On ubuntu, I can open a UDP port:

nc -lu 5555

Then in another terminal window, send a message:

echo "hello" | nc -u localhost 5555

The message is received at the listener side, as expected.

However this doesn't appear to work on MacOS (10.14.5). The listener invocation starts and blocks as expected, and the port appears to be open, according to lsof:

nc      22583 thisuser   3u  IPv4 0x7af131578e7df639      0t0      UDP *:5555

The sending side completes with no error, but the message doesn't appear to be received at the listener side.

If instead I use a TCP listener and connection, everything works as expected. However, when the TCP listener is first opened, there is a popup to the effect of "Allow application nc to open port?" (I forget the exact message - it is not given again).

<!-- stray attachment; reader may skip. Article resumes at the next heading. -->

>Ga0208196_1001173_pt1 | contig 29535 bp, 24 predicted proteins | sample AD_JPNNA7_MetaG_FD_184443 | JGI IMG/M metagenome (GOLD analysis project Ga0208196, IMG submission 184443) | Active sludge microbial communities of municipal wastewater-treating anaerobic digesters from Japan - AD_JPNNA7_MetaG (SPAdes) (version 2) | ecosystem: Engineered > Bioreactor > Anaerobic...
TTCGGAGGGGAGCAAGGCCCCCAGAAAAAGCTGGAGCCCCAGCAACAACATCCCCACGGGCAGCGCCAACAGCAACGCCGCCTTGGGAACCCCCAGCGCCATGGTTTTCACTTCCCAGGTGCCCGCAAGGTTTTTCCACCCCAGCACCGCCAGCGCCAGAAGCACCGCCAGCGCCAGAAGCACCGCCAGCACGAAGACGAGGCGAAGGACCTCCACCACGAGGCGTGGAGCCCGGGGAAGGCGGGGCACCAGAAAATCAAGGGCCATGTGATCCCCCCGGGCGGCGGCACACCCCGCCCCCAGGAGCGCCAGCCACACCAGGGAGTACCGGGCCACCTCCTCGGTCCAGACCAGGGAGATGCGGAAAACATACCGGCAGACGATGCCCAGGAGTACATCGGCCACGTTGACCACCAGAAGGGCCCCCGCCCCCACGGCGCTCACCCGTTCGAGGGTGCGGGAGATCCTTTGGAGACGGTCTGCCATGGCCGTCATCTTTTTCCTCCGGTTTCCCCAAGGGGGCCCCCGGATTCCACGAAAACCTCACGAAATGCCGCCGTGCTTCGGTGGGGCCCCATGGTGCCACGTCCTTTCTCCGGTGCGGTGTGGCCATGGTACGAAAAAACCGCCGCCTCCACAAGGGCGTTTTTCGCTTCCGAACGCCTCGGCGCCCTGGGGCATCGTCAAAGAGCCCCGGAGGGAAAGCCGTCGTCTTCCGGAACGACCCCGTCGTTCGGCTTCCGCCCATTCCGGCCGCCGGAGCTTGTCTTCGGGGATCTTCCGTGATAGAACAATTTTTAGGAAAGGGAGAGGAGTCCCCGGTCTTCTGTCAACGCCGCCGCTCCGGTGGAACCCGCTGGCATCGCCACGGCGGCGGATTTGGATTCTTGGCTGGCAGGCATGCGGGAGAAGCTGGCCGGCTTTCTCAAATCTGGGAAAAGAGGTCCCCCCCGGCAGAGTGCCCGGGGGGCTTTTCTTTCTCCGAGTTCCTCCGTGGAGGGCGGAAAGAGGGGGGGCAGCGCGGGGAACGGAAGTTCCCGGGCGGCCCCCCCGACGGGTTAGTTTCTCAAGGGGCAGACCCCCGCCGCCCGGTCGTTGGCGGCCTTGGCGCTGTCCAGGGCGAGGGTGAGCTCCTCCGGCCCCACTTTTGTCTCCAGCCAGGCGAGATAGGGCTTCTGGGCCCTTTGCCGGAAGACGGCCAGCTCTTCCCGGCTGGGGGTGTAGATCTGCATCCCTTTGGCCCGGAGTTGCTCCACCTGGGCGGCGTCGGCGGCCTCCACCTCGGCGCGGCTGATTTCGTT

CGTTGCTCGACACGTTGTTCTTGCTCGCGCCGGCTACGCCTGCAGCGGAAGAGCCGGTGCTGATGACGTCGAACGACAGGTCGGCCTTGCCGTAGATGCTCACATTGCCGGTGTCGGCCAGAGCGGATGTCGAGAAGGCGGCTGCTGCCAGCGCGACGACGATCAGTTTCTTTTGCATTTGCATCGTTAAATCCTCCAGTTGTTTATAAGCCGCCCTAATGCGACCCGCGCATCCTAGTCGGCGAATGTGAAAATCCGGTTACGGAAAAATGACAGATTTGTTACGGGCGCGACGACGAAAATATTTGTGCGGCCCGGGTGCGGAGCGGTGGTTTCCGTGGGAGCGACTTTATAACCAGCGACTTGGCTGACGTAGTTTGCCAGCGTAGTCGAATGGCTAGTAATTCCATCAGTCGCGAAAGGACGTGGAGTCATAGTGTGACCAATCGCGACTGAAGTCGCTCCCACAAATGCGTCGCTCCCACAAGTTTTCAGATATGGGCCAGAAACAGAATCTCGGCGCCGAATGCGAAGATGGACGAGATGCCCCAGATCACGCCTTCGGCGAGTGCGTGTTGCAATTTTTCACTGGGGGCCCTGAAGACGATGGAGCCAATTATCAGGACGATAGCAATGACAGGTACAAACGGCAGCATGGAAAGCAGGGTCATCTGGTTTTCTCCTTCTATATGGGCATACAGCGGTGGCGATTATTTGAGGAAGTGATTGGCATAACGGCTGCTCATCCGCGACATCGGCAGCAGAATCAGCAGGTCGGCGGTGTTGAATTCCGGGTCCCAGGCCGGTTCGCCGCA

So I suspect somehow the OS has a security hook into new listeners; asks for permission with TCP, but for some reason neglects to ask permission with UDP and implicitly denies.

How can I get this to work?


I hooked up tcpdump to see if the sender side is in fact sending datagrams:

$ sudo tcpdump -i lo0 udp port 5555
tcpdump: verbose output suppressed, use -v or -vv for full protocol decode
listening on lo0, link-type NULL (BSD loopback), capture size 262144 bytes
13:53:29.964728 IP6 localhost.49781 > localhost.personal-agent: UDP, length 6

Datagrams are sent, but apparently as IPv6 packets. If I force IPv4 operation, then everything works as expected:

$ nc -l -u 5555 &
[1] 25911
$ echo "Hello" | nc -4 -u localhost 5555

This leaves the question why does nc -lu open an IPv4 port by default whereas nc -u uses IPv6 by default, but my immediate issue is now fixed.

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